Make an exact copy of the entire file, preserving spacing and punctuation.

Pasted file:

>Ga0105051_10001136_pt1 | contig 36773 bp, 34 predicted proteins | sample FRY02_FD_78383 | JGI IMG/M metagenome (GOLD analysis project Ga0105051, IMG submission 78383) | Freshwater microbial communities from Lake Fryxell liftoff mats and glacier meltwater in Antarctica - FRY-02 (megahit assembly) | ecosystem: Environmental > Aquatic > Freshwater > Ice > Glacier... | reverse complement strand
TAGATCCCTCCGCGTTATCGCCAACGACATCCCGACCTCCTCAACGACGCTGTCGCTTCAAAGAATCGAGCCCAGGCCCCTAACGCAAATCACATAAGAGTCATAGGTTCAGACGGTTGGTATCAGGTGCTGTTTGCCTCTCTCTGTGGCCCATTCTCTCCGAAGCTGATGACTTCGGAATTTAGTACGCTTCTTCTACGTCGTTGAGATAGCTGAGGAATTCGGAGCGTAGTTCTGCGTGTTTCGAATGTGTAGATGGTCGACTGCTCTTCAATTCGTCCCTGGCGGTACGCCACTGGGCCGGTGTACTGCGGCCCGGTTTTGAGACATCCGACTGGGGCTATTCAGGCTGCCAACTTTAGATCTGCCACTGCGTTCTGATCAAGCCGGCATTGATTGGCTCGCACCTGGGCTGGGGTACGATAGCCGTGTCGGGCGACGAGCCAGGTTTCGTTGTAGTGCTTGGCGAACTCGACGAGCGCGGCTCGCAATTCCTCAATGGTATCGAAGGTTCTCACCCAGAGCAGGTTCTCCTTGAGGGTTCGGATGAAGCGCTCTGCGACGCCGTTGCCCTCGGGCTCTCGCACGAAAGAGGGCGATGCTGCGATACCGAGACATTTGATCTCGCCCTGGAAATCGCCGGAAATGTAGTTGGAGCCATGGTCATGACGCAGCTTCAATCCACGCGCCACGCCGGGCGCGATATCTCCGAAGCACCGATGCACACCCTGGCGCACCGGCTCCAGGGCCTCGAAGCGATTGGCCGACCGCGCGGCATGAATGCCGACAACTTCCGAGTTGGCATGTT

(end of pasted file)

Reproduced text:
>Ga0105051_10001136_pt1 | contig 36773 bp, 34 predicted proteins | sample FRY02_FD_78383 | JGI IMG/M metagenome (GOLD analysis project Ga0105051, IMG submission 78383) | Freshwater microbial communities from Lake Fryxell liftoff mats and glacier meltwater in Antarctica - FRY-02 (megahit assembly) | ecosystem: Environmental > Aquatic > Freshwater > Ice > Glacier... | reverse complement strand
TAGATCCCTCCGCGTTATCGCCAACGACATCCCGACCTCCTCAACGACGCTGTCGCTTCAAAGAATCGAGCCCAGGCCCCTAACGCAAATCACATAAGAGTCATAGGTTCAGACGGTTGGTATCAGGTGCTGTTTGCCTCTCTCTGTGGCCCATTCTCTCCGAAGCTGATGACTTCGGAATTTAGTACGCTTCTTCTACGTCGTTGAGATAGCTGAGGAATTCGGAGCGTAGTTCTGCGTGTTTCGAATGTGTAGATGGTCGACTGCTCTTCAATTCGTCCCTGGCGGTACGCCACTGGGCCGGTGTACTGCGGCCCGGTTTTGAGACATCCGACTGGGGCTATTCAGGCTGCCAACTTTAGATCTGCCACTGCGTTCTGATCAAGCCGGCATTGATTGGCTCGCACCTGGGCTGGGGTACGATAGCCGTGTCGGGCGACGAGCCAGGTTTCGTTGTAGTGCTTGGCGAACTCGACGAGCGCGGCTCGCAATTCCTCAATGGTATCGAAGGTTCTCACCCAGAGCAGGTTCTCCTTGAGGGTTCGGATGAAGCGCTCTGCGACGCCGTTGCCCTCGGGCTCTCGCACGAAAGAGGGCGATGCTGCGATACCGAGACATTTGATCTCGCCCTGGAAATCGCCGGAAATGTAGTTGGAGCCATGGTCATGACGCAGCTTCAATCCACGCGCCACGCCGGGCGCGATATCTCCGAAGCACCGATGCACACCCTGGCGCACCGGCTCCAGGGCCTCGAAGCGATTGGCCGACCGCGCGGCATGAATGCCGACAACTTCCGAGTTGGCATGTT